Schrödinger’s Leftovers

Today I’m opening the fridge doors of my brain and combining my questionable leftovers to create this week’s meal… erm, post:

The bright spot of my week came from jenny_o’s blog, Procrastinating Donkey.  She mentioned an article about a raccoon that climbed over 70 storeys up a construction crane and then took a dump (or, as the media delicately described it, “made a poo”) before climbing down again.  The article is over two years old but somehow I had missed it the first time around, and I laughed until I could do nothing but slump in my chair clutching my aching belly and wiping away tears of mirth.

It’s tempting to believe that the raccoon was stating its opinion on human construction in general and the crane in particular; but the truth is probably much more prosaic.  Its sphincter was likely clenched during the whole climb, and when it arrived at the top and looked over the edge it had a perfectly natural response.  I’d probably shit myself, too, if I looked down to see nothing but 700 feet of empty air under me.  Just looking at the photo makes my butt pucker.

And speaking of terrifying views…

I was walking past the book display in Superstore when I glanced over at the books in the children’s section.  I froze in mid-stride, my jaw dropping as a horrific thought flashed through my mind:  “Good God, somebody published a children’s book about Donald Trump!”

An understandable mistake, yes?

Fortunately for my sanity, I was wrong.  But I’m still shuddering at the thought of a ‘touch & feel’ book that includes a swatch of Trump’s hair.  Blargh!  Now I need to go and wash my hands for about half an hour.  And while I’m at it, I’d like to rinse out my brain, preferably with brain bleach.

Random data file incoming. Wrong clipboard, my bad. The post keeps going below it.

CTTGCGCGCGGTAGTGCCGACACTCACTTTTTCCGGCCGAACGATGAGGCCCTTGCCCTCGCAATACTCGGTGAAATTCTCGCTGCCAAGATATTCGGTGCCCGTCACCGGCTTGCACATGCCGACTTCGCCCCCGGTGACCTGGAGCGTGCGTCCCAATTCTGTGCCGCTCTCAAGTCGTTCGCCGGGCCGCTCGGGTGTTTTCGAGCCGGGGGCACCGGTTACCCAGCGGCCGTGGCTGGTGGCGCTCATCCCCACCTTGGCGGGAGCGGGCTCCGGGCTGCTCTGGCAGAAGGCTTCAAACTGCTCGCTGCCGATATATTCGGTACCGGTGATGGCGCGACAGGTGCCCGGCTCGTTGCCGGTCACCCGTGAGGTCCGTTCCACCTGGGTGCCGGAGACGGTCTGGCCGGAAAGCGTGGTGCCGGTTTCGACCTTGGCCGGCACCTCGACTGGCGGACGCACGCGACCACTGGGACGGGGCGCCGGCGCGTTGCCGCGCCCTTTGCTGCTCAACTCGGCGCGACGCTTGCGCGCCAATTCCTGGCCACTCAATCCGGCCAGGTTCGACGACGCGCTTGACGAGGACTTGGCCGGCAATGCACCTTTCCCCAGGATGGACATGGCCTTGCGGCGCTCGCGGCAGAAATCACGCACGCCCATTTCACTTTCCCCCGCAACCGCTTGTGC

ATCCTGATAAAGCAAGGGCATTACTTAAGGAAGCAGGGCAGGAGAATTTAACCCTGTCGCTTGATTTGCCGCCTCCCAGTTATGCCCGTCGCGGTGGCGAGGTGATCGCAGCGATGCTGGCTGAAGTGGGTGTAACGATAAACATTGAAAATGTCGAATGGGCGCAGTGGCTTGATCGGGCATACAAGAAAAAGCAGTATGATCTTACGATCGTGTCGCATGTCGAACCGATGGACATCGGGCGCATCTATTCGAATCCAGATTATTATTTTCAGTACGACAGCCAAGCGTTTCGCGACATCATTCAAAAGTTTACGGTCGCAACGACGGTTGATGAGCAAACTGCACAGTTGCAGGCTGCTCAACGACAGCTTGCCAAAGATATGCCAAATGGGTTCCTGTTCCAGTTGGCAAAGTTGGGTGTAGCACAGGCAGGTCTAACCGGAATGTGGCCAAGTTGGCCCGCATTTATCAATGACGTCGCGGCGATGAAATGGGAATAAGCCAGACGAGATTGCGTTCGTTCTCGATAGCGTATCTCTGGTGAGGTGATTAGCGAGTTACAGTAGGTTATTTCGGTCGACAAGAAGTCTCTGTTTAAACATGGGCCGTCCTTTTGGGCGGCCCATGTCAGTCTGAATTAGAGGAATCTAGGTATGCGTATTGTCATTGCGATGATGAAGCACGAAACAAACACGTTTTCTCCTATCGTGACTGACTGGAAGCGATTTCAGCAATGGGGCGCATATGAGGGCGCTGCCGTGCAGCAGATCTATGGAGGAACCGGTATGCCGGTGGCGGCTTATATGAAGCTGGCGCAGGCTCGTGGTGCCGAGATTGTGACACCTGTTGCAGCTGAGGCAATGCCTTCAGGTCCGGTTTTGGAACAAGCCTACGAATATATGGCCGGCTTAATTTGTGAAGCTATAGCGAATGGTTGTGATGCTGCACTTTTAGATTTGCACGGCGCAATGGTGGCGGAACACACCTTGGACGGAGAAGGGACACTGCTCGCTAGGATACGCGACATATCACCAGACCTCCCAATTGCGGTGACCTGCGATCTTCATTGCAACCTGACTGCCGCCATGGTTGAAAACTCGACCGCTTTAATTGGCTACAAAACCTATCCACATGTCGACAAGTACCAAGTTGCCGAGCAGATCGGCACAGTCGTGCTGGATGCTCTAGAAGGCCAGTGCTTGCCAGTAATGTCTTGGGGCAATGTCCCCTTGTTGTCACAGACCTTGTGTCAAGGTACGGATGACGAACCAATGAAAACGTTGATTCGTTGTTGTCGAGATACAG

And on the topic of rinsing out icky stuff…

The other day I was cleaning the Soggy-Something-Or-Others (SSOOs) out of the drain after washing dishes.  I removed them gingerly (that word always makes me smirk, since I am a ginger) with my fingertips, ’cause, ew; right?  Then I had to chuckle over the fact that less than half an hour ago I’d been gobbling that very food with enthusiasm; and after floating around in hot soapy water the SSOOs were actually cleaner than what I’d just put in my mouth.

But that just proves Schrödinger’s Law of Leftovers:  If you believe a leftover is safe to eat in any given instant, you can eat it and be perfectly fine.  But if you believe it’s rotten, that same leftover eaten at that same instant will make you sick.

Which creates those awkward moments where I look in the fridge and think, “Yeah, it’s probably okay to eat that… but… maybe not.”

And I don’t throw it away because it’s probably still okay; but Hubby and I each know in our heart of hearts that we won’t eat it.  I don’t know why we don’t just figure out that if we’re having doubts about eating it now, we sure as hell won’t eat it after it’s been putrefying and/or petrifying for another 24 hours.

But that would make too much sense.  And hey; Schrödinger’s Leftovers.  It’s probably just fine…

What’s cooking in your world this week?

33 Comments

Filed under Humour, Life

33 responses to “Schrödinger’s Leftovers

  1. Define leftovers. Tanya cooks huge quantities of food at a time (all from scratch) and we live on it for days. Borsch or other soups being one that we boil up for a meal periodically for several days. Some things we freeze and can stretch them out longer that way. Ella and her mom never served leftovers; they always transmogrified into something new. Even if it was only Enthusiasm or Refrigerator soup.